Video game streaming isn't quite here - but it's certainly coming. Google, Sony and of course Microsoft are all set to enter the streaming fray over the next year - and in a big way. But does streaming signal the end of consoles?
Some believe the next-gen - PS5 and Project Scarlett - will be the last-gen as the world fully embraces streaming over the next few years. But that's not necessarily the case, according to Xbox boss Phil Spencer.
"I'll say what we're planning for," Spencer told Giant Bomb's Jeff Gerstmann at E3 (the interview in full, above, is well worth a watch). "We're not planning for Scarlett to be our last console."
That's not a confirmation there will be a console after Project Scarlett comes out in time for Christmas 2020, of course. But it seems Microsoft is confident there will be. The question, then, becomes what kind of console - a more powerful version, what the Xbox One X was to the Xbox One, perhaps? Or a next next-gen?
Spencer said whatever comes after Scarlett would have to be "meaningful", as X was, in his opinion.
"The thing for us past Scarlett is what is that next inflection point of experience that would actually be meaningful?" he said.
"We thought 4K would be meaningful. And if you don't think so, go buy an S or a PlayStation or whatever. But if you thought 4K and six teraflops and all the stuff we talked about was the thing you wanted, we wanted to make sure we had the memory bandwidth and a GPU to deliver 4K.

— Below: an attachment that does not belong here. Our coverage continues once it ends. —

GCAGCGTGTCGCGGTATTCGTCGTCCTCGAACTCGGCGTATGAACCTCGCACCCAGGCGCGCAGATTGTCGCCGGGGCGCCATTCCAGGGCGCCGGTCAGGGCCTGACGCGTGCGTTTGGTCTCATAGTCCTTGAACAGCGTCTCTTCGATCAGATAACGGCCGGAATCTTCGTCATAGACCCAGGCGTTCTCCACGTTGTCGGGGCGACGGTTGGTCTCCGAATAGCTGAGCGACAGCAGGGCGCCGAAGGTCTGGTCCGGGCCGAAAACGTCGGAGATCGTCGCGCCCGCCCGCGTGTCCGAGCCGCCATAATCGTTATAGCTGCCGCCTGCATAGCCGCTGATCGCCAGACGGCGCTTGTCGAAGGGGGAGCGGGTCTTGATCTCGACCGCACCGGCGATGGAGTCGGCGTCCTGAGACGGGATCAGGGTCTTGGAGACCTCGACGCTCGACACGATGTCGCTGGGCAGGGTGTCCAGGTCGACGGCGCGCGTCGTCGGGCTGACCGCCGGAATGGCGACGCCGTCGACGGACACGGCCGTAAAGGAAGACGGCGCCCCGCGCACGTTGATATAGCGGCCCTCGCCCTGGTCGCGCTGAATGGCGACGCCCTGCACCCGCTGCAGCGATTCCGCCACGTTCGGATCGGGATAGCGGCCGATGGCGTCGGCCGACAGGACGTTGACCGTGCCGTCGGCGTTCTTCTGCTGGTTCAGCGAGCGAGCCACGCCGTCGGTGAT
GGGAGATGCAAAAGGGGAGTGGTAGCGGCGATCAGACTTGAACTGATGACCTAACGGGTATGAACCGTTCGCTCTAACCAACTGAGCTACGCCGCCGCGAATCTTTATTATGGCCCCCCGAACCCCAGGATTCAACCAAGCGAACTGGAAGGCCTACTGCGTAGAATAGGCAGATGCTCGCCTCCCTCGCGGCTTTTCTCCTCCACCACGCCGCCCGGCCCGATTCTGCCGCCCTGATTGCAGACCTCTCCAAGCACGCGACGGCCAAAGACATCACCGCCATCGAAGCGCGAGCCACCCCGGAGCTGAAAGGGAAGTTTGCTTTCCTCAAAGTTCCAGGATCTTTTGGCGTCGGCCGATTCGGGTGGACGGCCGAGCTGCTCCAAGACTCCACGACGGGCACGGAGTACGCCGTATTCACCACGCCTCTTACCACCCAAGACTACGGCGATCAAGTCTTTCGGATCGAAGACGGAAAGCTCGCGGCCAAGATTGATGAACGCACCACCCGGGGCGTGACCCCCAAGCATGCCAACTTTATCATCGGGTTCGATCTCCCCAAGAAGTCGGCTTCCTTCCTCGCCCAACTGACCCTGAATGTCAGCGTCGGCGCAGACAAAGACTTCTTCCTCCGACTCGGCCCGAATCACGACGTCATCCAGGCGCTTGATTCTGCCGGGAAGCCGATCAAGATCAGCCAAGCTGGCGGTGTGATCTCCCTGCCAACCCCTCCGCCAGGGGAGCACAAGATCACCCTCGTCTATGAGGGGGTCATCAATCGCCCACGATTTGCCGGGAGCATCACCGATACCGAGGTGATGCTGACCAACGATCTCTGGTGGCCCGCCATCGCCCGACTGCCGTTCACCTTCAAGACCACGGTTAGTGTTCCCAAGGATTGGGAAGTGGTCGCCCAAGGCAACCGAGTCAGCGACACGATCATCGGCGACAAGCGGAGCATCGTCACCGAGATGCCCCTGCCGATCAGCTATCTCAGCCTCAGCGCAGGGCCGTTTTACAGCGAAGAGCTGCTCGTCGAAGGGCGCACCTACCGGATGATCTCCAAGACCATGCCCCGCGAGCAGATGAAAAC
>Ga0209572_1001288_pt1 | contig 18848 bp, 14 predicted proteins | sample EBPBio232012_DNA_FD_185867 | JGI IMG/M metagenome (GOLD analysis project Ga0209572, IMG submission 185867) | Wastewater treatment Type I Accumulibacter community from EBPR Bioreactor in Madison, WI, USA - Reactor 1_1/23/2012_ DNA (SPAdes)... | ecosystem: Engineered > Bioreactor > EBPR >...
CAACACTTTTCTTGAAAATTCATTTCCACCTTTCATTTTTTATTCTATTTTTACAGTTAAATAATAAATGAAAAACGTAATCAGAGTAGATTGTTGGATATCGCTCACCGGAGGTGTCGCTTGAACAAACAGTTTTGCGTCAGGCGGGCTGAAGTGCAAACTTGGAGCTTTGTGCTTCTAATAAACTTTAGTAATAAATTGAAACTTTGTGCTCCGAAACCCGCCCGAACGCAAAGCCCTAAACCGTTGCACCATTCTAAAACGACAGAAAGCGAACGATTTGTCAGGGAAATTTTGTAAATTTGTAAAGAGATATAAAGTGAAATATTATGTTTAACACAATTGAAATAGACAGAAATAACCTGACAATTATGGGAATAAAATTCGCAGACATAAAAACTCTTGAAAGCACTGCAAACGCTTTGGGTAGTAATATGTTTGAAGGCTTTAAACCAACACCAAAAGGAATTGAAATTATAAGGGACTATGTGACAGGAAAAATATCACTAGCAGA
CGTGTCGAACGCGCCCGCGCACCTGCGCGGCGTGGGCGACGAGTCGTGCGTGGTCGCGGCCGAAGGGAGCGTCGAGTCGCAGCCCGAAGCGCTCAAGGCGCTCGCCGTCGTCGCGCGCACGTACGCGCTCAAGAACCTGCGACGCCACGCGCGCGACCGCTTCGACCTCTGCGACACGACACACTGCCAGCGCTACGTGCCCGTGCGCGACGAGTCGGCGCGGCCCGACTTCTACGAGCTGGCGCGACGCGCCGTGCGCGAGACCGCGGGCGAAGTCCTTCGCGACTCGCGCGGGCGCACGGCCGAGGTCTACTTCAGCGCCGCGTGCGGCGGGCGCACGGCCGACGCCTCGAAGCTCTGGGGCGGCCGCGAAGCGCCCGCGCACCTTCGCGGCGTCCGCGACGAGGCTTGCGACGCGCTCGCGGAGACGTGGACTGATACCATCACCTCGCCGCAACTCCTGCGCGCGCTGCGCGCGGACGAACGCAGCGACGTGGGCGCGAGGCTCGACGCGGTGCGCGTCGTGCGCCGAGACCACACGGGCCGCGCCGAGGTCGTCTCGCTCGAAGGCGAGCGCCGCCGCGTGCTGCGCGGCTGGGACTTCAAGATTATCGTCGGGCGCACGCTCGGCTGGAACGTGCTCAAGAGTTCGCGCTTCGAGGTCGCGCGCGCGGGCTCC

"I think we have something meaningful at the next point - frankly both of us [Sony and Microsoft] are just about at, from what I know.
"Beyond that I don't know what that is. But we're not planning for not doing another console."
But what about streaming? Microsoft is, clearly, mindful of the coming tide, with xCloud waiting to launch this year. Won't streaming make consoles, such as Scarlett, obsolete, if not soon, then eventually?
Maybe, but, according to Spencer, certainly not in the short to medium term.
"I don't think in that timeline that I'm going to be playing games that feel like my Scarlett games that are streamed on a screen that's 60 inches," he said.
"I could be wrong. We're going to continue with our xCloud work and the magic that's being put in there. But we look at it as, me running local hardware... and the analogy I use is going to be important... the analogy I use is, I'm a Spotify subscriber, I'm a Netflix subscriber, it's not like that streaming has led to fewer devices around me. If anything I have more devices around me. The price point of a console isn't for everybody, but it's not a thousand bucks. So the idea I would have a dedicated machine in my house that plays games really well doesn't seem foreign to me, even if I'm streaming games a lot of the time.
"But, again, I don't know. We don't yet know what past Scarlett would be the thing. We don't have a need to do one like two or three years after that. We would just continue to focus on, is there something meaningful from an experience we could do?"
Spencer went on to suggest that it would take a significant market change for Microsoft to step-in with a quick-fire follow-up to Project Scarlett.
"It would be something that would come along and say, what I had before doesn't feel like it's fulfilling state of the art experiences I have in my home, and that's what I want," he said.
"That's what we're planning for, but we'll always be eyes wide open."
So, while streaming is very much the next big thing, it sounds like Microsoft isn't done with consoles yet - even after Project Scarlett.